Taurus Judge Executive Grade shooting results table graphic ballistic testing accuracy sampling ammunition

With official testing completed, I used the remnant ammunition to conduct a variety of defensive drills using a double-action trigger pull. With a long, but smooth, pull exceeding 10 lbs., shooting for groups at distance is challenging—hence why I tested the sample gun’s accuracy using the single-action mode. But, when shooting quickly, as you would in a close-range confrontation with an assailant, keeping the rounds where they needed to go wasn’t problematic. The weight of the gun and modest velocities generated by the .45 Colt loads made range time pleasant.

All in all, I enjoyed my time with the sample Judge Executive Grade—more so than with the run-of-the-mill ones I’ve tested in the past. It was certainly plenty accurate, particularly with the Hornady LEVERevolution and SIG Sauer ammunition, and there were no reliability issues whatsoever. Aesthetically, it’s above and beyond its brethren. Outside of the few observations mentioned about the stocks earlier, there’s really nothing that stands to be improved.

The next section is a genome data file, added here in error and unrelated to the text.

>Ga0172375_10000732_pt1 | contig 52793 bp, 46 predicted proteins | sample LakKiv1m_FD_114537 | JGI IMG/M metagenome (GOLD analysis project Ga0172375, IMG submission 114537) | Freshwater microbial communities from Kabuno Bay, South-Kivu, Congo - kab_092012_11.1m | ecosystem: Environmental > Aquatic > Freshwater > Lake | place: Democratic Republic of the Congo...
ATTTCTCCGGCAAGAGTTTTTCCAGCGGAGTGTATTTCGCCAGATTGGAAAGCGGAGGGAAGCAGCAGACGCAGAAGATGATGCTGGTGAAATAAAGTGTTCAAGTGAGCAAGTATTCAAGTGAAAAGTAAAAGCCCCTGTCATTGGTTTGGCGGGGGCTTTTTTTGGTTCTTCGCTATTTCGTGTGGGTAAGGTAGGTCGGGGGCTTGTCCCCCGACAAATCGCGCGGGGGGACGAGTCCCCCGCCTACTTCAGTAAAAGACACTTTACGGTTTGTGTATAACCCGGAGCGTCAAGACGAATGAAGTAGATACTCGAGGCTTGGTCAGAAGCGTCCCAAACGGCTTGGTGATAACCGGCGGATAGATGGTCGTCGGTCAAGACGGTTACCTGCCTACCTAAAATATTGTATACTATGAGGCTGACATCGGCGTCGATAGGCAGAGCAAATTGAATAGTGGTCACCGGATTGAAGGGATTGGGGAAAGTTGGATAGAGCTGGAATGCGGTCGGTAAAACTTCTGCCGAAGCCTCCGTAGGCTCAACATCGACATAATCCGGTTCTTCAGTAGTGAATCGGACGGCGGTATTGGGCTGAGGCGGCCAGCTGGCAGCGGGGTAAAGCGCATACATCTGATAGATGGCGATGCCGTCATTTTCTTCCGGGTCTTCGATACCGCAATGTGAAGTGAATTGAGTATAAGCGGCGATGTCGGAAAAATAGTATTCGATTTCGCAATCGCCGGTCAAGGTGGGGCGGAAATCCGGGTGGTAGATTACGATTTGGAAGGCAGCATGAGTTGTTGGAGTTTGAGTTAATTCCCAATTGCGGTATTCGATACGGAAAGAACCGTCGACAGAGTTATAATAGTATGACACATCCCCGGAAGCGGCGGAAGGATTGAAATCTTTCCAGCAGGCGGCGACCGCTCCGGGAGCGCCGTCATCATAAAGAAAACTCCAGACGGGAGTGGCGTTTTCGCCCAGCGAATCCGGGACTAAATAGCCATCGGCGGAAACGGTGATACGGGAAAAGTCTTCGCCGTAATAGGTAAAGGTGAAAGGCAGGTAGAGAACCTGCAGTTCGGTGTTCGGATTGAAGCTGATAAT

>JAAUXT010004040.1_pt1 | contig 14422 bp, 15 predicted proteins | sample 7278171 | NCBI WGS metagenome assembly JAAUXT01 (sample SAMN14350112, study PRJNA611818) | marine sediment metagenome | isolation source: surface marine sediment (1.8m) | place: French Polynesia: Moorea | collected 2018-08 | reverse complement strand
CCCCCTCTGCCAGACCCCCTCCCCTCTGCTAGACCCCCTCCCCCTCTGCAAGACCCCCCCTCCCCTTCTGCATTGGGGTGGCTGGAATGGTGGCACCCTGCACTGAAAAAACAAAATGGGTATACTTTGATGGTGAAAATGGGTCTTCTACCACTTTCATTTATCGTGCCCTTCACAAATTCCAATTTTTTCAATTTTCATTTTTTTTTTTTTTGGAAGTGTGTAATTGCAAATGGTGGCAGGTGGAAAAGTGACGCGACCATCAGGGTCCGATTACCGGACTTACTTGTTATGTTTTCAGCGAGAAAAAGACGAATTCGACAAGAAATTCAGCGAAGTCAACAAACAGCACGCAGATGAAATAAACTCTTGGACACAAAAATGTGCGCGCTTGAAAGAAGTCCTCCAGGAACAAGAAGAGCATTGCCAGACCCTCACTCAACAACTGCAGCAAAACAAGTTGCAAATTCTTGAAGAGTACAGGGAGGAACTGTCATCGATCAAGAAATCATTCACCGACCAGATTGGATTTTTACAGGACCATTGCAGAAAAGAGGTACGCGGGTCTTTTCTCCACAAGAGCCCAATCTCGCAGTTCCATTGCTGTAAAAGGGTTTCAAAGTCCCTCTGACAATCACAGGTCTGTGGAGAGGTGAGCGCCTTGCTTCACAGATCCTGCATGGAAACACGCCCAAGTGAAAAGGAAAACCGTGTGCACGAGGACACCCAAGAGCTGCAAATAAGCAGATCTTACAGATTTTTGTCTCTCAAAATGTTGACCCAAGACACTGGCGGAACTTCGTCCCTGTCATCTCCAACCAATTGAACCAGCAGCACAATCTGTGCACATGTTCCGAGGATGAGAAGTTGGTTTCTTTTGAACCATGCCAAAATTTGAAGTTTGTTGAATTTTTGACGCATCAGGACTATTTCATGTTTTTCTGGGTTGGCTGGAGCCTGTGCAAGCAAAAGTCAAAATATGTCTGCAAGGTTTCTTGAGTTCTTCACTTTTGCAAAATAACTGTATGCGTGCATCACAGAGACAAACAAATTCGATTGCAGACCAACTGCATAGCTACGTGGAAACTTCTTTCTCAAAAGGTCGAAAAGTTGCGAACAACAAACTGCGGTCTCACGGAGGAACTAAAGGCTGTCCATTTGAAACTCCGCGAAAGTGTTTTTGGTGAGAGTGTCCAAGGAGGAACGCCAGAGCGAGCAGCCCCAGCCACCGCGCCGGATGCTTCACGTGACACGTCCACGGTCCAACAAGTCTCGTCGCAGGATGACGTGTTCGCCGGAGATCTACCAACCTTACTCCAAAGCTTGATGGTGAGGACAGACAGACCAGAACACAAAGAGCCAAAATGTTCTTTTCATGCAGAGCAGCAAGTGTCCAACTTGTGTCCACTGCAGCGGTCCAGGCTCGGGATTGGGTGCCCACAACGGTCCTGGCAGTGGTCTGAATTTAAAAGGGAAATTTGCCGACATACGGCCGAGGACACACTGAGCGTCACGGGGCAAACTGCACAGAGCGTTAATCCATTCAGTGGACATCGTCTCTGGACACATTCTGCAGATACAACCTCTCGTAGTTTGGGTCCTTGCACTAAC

As you’d expect, the extra cost associated with creating Taurus’ Executive Grade handguns is passed along to you, the consumer. Expect to pay about a third more than you would for one of the standard variants. But, if you, too, are looking for “something better,” you’ll find it in the Executive Grade.

Taurus Judge Executive Grade specs with right-side view drawing revolver table graphic measurements address details msrp shown


Taurus T.O.R.O. Revolver right-side quartering view shown with holosun red-dot optic with inset image detailing optic plate and screwsTaurus T.O.R.O. Revolvers
As mentioned above, Taurus is a company of firsts—it continually brings innovative products to market. Its Taurus Optics Ready Option (T.O.R.O.) revolvers are a prime example. Rather than forgo the use of an optic, or have to pay handsomely for a gunsmith to solve the riddle, Taurus made things easy. The topstraps of T.O.R.O. revolvers are drilled and tapped to accept an included baseplate, which uses the Shield footprint. Within a literal minute, you’ll have the baseplate mounted and ready to accept a compatible red-dot sight. Since co-witnessing won’t be occurring, the handgun’s front sight can be removed.